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Thiopental in CSF and serum correlates with prolonged loss of cortical activity


Stover, J F; Lenzlinger, P M; Stocker, R; Morganti-Kossmann, M C; Imhof, H G; Trentz, O; Kossmann, T (1998). Thiopental in CSF and serum correlates with prolonged loss of cortical activity. European Neurology, 39(4):223-228.

Abstract

Barbiturate coma is initiated in brain-injured patients whenever elevated intracranial pressure remains unresponsive to other therapeutical strategies. However, barbiturates alter cortical activity resulting in difficulties in clinical evaluation. Therefore, we investigated the impact of long-term thiopental administration on responsiveness to exteroceptive stimuli in relation to pharmacokinetics of thiopental in CSF and serum. Long-term infusion increases thiopental levels which remain elevated for 6 and 9 days in CSF and serum, respectively, after termination of its administration. Prolonged unresponsiveness to exteroceptive stimuli correlates with persisting thiopental in CSF and serum. Thus, quantitative analysis of thiopental in serum becomes indispensable in predicting the length of drug-induced neurological impairment and in avoiding misinterpretation of the neurological status.

Abstract

Barbiturate coma is initiated in brain-injured patients whenever elevated intracranial pressure remains unresponsive to other therapeutical strategies. However, barbiturates alter cortical activity resulting in difficulties in clinical evaluation. Therefore, we investigated the impact of long-term thiopental administration on responsiveness to exteroceptive stimuli in relation to pharmacokinetics of thiopental in CSF and serum. Long-term infusion increases thiopental levels which remain elevated for 6 and 9 days in CSF and serum, respectively, after termination of its administration. Prolonged unresponsiveness to exteroceptive stimuli correlates with persisting thiopental in CSF and serum. Thus, quantitative analysis of thiopental in serum becomes indispensable in predicting the length of drug-induced neurological impairment and in avoiding misinterpretation of the neurological status.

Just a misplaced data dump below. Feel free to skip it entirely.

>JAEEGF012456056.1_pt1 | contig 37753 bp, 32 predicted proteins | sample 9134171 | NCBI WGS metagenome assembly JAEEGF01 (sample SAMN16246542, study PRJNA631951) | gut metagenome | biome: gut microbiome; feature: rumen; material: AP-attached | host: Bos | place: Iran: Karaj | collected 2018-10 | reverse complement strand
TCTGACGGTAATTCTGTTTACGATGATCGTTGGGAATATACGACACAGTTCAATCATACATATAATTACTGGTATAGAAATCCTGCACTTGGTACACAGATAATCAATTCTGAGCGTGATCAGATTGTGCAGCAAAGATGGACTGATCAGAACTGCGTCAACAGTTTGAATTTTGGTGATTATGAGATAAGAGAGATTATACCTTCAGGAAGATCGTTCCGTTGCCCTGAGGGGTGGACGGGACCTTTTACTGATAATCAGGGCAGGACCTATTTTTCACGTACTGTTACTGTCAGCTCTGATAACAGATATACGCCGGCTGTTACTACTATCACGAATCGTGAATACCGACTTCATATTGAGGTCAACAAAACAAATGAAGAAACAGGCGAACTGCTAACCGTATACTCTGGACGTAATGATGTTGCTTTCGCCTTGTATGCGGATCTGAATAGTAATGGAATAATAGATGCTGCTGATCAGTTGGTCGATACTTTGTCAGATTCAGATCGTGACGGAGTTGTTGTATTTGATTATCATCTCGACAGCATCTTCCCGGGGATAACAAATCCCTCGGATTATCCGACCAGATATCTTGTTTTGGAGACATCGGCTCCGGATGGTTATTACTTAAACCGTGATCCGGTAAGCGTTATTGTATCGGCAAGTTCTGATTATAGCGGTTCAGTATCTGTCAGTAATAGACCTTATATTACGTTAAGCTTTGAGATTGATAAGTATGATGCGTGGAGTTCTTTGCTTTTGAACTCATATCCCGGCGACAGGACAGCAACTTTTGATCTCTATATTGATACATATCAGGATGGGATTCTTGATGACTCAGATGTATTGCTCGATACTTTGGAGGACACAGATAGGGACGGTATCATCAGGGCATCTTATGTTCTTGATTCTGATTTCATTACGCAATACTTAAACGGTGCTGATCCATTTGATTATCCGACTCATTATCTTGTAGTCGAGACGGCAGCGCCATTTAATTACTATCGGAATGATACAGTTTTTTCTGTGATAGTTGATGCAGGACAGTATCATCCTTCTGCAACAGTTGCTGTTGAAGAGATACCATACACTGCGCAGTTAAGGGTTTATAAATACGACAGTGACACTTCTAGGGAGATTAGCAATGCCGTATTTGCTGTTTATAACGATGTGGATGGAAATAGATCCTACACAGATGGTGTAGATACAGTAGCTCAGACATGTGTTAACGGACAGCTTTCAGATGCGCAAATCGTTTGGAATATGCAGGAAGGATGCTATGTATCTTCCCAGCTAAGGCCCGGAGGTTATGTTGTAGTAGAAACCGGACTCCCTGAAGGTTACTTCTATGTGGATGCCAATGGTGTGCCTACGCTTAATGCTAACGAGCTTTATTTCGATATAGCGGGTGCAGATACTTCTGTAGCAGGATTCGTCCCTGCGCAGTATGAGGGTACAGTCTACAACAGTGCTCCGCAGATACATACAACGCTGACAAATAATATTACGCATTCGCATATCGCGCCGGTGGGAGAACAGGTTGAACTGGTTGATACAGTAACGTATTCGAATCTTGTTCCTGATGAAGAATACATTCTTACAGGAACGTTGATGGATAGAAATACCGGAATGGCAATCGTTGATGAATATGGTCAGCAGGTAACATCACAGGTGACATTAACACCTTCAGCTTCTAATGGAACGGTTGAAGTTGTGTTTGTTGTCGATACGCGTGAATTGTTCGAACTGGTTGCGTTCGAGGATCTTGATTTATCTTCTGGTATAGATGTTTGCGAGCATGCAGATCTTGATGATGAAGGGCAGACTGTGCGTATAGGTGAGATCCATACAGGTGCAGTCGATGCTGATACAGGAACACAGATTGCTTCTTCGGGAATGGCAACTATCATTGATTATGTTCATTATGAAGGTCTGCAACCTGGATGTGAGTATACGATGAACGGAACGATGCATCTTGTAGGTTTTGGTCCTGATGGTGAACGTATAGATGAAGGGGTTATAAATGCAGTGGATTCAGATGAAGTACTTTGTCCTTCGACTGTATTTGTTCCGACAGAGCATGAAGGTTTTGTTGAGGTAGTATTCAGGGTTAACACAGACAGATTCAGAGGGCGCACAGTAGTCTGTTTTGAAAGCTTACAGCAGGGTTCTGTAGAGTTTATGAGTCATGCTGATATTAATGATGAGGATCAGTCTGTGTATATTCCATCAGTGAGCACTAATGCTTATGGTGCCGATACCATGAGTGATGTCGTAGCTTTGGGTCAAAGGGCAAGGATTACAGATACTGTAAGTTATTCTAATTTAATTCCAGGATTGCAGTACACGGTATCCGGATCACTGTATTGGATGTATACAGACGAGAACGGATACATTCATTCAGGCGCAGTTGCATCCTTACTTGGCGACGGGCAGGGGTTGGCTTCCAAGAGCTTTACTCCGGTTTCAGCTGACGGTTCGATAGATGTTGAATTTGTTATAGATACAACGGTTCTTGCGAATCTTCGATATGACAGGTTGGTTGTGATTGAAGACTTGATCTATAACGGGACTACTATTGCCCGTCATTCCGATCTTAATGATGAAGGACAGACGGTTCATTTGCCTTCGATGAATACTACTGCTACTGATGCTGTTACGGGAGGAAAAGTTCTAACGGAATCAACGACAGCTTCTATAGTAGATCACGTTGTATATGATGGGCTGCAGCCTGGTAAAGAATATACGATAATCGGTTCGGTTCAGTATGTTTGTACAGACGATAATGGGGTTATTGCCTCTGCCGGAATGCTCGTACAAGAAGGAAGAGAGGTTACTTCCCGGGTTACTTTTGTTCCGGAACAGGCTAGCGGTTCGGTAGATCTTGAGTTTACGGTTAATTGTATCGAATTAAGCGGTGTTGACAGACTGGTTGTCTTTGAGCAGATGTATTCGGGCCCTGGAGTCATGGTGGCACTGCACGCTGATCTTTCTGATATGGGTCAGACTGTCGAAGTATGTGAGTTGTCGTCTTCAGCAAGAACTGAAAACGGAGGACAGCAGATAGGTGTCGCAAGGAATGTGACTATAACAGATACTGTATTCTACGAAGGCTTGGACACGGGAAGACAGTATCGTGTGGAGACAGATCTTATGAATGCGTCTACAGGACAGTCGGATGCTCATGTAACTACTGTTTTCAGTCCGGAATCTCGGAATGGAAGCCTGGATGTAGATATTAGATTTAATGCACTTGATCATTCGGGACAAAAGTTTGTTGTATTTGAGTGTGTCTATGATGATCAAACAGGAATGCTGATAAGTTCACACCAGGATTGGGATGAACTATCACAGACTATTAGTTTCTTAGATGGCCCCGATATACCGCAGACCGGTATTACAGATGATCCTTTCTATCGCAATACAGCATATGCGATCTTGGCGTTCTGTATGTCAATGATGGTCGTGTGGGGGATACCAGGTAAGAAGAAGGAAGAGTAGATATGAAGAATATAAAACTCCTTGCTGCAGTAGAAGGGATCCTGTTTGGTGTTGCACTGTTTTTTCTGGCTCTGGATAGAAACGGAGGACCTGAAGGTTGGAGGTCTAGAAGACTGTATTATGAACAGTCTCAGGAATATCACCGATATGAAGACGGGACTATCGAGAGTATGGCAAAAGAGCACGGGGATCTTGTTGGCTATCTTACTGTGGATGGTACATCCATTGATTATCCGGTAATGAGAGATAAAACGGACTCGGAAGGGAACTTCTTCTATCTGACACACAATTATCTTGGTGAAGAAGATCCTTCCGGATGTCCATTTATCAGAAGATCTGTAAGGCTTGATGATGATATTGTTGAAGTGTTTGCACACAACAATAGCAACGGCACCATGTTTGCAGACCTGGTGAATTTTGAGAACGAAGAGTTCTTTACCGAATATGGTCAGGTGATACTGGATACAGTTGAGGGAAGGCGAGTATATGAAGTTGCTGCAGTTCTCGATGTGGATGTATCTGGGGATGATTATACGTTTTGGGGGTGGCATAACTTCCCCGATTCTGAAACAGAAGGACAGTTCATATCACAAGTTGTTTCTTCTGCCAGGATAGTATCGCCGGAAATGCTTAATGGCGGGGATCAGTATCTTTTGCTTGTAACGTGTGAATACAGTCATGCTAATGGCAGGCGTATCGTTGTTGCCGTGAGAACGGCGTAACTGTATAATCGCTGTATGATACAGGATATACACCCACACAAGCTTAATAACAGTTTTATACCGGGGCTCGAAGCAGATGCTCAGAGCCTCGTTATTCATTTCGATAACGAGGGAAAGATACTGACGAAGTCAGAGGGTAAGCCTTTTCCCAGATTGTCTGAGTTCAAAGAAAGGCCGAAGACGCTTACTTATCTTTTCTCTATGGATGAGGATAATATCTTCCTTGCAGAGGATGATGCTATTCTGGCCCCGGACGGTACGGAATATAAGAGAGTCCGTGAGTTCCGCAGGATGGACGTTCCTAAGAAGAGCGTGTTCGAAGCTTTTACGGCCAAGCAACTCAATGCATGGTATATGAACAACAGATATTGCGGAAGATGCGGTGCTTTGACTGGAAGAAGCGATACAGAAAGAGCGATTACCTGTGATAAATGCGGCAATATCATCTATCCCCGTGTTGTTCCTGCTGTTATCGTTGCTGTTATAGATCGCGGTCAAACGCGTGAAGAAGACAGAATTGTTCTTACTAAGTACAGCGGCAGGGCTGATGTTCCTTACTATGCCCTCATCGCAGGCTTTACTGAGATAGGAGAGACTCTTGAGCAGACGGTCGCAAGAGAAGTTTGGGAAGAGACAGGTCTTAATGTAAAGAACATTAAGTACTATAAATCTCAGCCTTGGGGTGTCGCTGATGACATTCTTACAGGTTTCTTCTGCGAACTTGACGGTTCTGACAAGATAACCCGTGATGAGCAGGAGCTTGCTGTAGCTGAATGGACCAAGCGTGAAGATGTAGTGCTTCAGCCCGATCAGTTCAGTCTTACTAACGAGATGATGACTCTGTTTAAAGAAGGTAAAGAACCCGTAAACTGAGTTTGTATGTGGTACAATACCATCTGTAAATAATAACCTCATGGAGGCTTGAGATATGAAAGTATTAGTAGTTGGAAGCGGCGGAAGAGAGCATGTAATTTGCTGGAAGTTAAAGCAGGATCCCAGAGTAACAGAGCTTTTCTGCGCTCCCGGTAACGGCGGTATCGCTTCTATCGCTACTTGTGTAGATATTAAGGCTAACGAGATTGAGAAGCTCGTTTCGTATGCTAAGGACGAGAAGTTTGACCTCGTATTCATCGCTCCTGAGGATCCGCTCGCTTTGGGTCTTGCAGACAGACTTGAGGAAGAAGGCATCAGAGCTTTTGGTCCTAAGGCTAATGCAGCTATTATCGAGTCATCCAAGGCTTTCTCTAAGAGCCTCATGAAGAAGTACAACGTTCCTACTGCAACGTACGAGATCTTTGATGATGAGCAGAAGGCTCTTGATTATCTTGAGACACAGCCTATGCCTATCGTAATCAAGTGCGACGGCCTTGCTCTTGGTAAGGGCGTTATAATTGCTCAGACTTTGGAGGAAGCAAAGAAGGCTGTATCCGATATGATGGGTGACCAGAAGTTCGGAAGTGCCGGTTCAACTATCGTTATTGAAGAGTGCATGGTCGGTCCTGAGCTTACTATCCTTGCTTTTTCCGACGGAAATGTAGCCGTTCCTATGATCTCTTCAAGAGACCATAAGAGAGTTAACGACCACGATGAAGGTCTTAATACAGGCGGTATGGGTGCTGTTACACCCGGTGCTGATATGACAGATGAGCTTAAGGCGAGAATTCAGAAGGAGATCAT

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Additional indexing

Item Type:Journal Article, refereed, original work
Communities & Collections:04 Faculty of Medicine > University Hospital Zurich > Institute of Intensive Care Medicine
Dewey Decimal Classification:610 Medicine & health
Language:English
Date:1998
Deposited On:13 Mar 2009 11:46
Last Modified:03 Aug 2016 08:08
Publisher:Karger
ISSN:0014-3022
Publisher DOI:https://doi.org/10.1159/000007938
PubMed ID:9635473

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